A First Course in Computer Programming
About the Final Exam
Here's my summary of what to expect of the final.
Kinds of questions
- Here's some Scheme code; what does it do? What would this function
do, print, or return if I called it with these parameters?
- Here's an English description of one or more functions; write
contracts, examples, and definitions for them. (You've seen several
likely examples in homework 8.)
- Here's a real-world problem; design a data type to help you solve
it, with data definitions, define-structs (if necessary), contracts for
the functions provided by define-struct (if necessary), one or more
examples of the data type, and an input template.
- Here's a real-world problem that requires several functions;
give contracts and examples (but no definitions) for the functions
you would write to solve it.
Topics to study
- Basic Scheme syntax (the six or seven rules we've learned)
- Definition by parts vs. definition by choices
- Lists and recursive functions on lists
- Lists of structs and structs containing lists
- Recursive functions on natural numbers
set! to modify existing variables
begin to combine several expressions with side
local definitions, and how, when, and why to use them
for non-graphical I/O
- Functional abstraction, i.e. functions that take other
functions as parameters
list notation: you may use whichever notation you like,
but I'll use list notation in writing the exam, and it may save you some
The final exam will be in our usual classroom. The 9:25 section will
have its exam on Thursday from 10:30-12:30, and the 12:15 section will
have its exam on Tuesday from 1:00-3:00.
Yes, that's two hours. I'll take the final
myself, and if it takes me more than half an hour, it's too
long and I'll trim it down. It will be on paper, not on the computer. It
will be closed-book and closed-notes.
If you have any other
questions about the final exam, or your homework, or Scheme, e-mail me.
My office hours
(in Alumnae Hall 113A; if I'm not there, look around the corner in 112)
- Tuesday/Thursday 11:00-12:00
- Tuesday/Thursday 2:00-5:00
- Wednesday 9:00-11:00
- Other days and times by appointment.
We also have several
tutors capable of helping with this course:
- Aisha Ahmad
- MW 12:00-2:00, TTh 1:00-2:00 or by appointment
- Faith Barclay
- office hours MW 4-6 PM, TTh 11 AM-12 noon, F 11-2, in Alumnae 112
- Arvind Budhram
- by appointment
- Sasha Pogornets
- in class (TTh 9:25-10:40 and 12:15-1:30)
The main textbook for this class is How to Design Programs, by
Felleisen, Fisler, Flatt, and Krishnamurthi, published by MIT Press.
The text of the book is available on-line,
but I've also ordered the printed version through the bookstore;
you are encouraged, but not required to buy the printed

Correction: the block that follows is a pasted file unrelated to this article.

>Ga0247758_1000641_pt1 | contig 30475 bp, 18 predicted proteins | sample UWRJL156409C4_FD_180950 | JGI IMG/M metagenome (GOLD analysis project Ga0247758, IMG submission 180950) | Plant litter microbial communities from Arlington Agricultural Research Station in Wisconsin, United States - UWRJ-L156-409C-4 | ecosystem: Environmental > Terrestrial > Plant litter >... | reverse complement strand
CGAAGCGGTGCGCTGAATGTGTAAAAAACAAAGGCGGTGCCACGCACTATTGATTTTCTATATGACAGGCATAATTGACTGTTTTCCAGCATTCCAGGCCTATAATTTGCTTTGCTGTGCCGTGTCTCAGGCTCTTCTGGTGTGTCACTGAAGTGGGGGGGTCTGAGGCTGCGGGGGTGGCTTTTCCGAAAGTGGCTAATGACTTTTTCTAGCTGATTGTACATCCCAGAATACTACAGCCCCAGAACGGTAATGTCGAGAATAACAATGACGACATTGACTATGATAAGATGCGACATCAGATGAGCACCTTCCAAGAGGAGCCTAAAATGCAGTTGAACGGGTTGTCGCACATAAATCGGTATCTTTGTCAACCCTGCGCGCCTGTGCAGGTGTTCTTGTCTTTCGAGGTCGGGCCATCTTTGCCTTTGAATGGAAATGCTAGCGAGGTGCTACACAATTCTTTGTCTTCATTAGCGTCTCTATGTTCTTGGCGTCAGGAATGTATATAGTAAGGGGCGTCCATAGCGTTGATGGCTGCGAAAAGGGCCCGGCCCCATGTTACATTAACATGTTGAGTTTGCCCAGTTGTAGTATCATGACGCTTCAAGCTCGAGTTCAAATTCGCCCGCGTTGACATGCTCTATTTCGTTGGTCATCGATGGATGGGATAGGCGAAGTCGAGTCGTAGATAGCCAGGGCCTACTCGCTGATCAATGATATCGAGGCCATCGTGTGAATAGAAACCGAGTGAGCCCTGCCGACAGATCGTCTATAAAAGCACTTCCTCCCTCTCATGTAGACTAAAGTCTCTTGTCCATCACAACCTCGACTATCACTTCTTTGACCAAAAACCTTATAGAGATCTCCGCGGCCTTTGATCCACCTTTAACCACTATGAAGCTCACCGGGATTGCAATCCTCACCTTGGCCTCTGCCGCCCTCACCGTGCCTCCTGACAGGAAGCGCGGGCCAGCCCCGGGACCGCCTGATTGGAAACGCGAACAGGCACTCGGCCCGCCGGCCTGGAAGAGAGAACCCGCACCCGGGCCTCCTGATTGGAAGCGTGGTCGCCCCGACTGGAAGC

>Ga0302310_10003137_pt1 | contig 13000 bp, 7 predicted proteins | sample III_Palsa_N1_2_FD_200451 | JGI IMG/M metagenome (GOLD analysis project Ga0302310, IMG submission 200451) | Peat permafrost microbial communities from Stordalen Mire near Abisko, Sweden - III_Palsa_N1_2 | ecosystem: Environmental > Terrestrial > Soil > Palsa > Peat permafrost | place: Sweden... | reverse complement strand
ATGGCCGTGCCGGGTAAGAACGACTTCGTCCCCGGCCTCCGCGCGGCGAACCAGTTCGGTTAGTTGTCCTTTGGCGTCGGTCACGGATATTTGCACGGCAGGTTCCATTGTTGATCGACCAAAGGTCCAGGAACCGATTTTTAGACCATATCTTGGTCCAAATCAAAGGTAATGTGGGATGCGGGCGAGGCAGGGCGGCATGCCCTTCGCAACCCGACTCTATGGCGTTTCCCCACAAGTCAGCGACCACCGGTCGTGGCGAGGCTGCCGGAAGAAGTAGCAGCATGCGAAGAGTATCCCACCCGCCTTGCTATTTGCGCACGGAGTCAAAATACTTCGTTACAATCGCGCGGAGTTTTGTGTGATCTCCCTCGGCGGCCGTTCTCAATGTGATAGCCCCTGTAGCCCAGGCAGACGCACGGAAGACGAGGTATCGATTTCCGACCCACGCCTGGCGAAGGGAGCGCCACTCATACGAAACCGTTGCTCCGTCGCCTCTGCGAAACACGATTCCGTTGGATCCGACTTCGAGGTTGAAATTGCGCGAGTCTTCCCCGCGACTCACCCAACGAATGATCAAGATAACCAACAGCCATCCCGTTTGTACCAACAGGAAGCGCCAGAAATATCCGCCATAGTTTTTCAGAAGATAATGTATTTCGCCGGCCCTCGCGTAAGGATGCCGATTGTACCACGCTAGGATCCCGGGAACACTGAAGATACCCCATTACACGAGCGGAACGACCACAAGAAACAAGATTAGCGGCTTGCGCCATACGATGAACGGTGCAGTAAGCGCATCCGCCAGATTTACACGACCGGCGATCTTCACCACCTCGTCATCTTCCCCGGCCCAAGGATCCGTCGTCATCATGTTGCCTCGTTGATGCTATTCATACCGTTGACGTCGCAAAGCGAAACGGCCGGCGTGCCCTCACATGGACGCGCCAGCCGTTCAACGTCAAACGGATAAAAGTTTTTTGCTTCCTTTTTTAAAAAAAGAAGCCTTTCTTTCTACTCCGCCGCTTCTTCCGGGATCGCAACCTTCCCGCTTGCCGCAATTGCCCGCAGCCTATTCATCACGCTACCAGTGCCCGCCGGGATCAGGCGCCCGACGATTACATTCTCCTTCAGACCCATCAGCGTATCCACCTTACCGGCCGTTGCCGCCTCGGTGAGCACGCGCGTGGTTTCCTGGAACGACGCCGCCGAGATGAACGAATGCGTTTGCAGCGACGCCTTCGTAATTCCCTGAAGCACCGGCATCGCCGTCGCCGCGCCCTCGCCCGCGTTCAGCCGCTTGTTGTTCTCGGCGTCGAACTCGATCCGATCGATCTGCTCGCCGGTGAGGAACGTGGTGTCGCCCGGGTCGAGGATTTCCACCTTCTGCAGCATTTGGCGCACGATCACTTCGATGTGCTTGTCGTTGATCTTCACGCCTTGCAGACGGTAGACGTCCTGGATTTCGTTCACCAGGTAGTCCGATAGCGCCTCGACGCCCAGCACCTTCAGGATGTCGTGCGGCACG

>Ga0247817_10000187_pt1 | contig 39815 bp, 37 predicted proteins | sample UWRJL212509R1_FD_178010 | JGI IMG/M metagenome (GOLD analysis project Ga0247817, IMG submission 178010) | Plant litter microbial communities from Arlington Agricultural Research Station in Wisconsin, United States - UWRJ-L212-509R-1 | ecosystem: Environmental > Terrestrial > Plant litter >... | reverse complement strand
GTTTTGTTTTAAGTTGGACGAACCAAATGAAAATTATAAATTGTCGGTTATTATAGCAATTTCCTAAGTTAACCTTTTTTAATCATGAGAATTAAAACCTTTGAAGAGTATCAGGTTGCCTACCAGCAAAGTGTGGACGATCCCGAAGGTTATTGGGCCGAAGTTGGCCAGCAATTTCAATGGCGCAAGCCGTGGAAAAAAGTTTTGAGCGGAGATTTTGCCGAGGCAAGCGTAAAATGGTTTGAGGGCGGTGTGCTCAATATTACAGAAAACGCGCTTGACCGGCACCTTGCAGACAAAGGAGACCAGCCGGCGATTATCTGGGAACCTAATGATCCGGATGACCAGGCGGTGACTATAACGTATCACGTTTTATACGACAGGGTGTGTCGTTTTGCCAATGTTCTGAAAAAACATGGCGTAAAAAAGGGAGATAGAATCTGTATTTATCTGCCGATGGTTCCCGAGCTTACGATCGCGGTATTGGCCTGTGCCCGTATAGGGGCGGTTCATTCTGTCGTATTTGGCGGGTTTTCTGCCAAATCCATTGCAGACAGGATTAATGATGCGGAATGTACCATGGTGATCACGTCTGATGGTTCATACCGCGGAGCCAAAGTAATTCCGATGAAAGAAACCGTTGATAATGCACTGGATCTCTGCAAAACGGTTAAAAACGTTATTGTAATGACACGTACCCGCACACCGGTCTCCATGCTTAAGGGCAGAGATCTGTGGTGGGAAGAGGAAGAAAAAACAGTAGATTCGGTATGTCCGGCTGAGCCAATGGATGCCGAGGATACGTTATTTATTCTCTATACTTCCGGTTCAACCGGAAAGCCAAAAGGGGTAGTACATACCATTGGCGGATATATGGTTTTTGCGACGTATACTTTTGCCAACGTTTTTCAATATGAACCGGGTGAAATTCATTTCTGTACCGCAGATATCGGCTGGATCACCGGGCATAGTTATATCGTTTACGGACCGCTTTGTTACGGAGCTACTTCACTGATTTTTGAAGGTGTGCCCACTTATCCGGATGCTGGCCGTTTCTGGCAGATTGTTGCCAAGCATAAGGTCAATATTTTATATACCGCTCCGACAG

This textbook uses the Scheme programming language. Why Scheme?
Partners for upcoming assignments
If you need a partner for the next homework, please e-mail me immediately and I'll try
to match you up with someone.
Recipes and Syntax Rules
You'll get through this course a lot more easily if you follow
the design recipes! Here are the recipes and
syntax rules we've seen so far, and you can also read about the
spelling, grammar, vocabulary, and idioms of
We use the freely-downloadable software package
I've set up some
forms for entering and viewing PSP data.
You may use these forms to record defect and time information.
cookies. (For those with a moral opposition to cookies, I assure you
that they're all "temporary" -- they disappear as soon as you quit the
(For more information about PSP, see the PSP page at
Carnegie-Mellon or read
Humphrey's Introduction to the Personal Software Process.)
- Read (and use!) the
- See my folder of programming
examples on composing functions, working with booleans, writing with
conditionals, defining and using structs, mixed-type data,
- Skim my Adages on Software Engineering and
Object-Oriented Programming; in particular, read the few
paragraphs about "the joys (and woes) of the craft".
- On Pair Programming: read
I Really Need to Know about Pair Programming I Learned in
- My page on the minimal Scheme
language treats Scheme as a foreign language, with its own spelling,
punctuation, grammar, vocabulary, and idioms.
You might also be interested in Jack Crouch's CS1 Web site. Jack Crouch teaches a course on
beginning programming, using Scheme, DrScheme, and How to Design
Programs; the difference is that he's teaching high school freshmen
rather than college freshmen.
Who should take this course?
This course is intended primarily for people who have not previously
studied computer programming, both CS majors and non-majors. For
non-majors, this course counts towards your math/science distribution
requirement. Students who have passed at least a semester (half a year)
to this page since June 4, 2001.
Stephen Bloch / email@example.com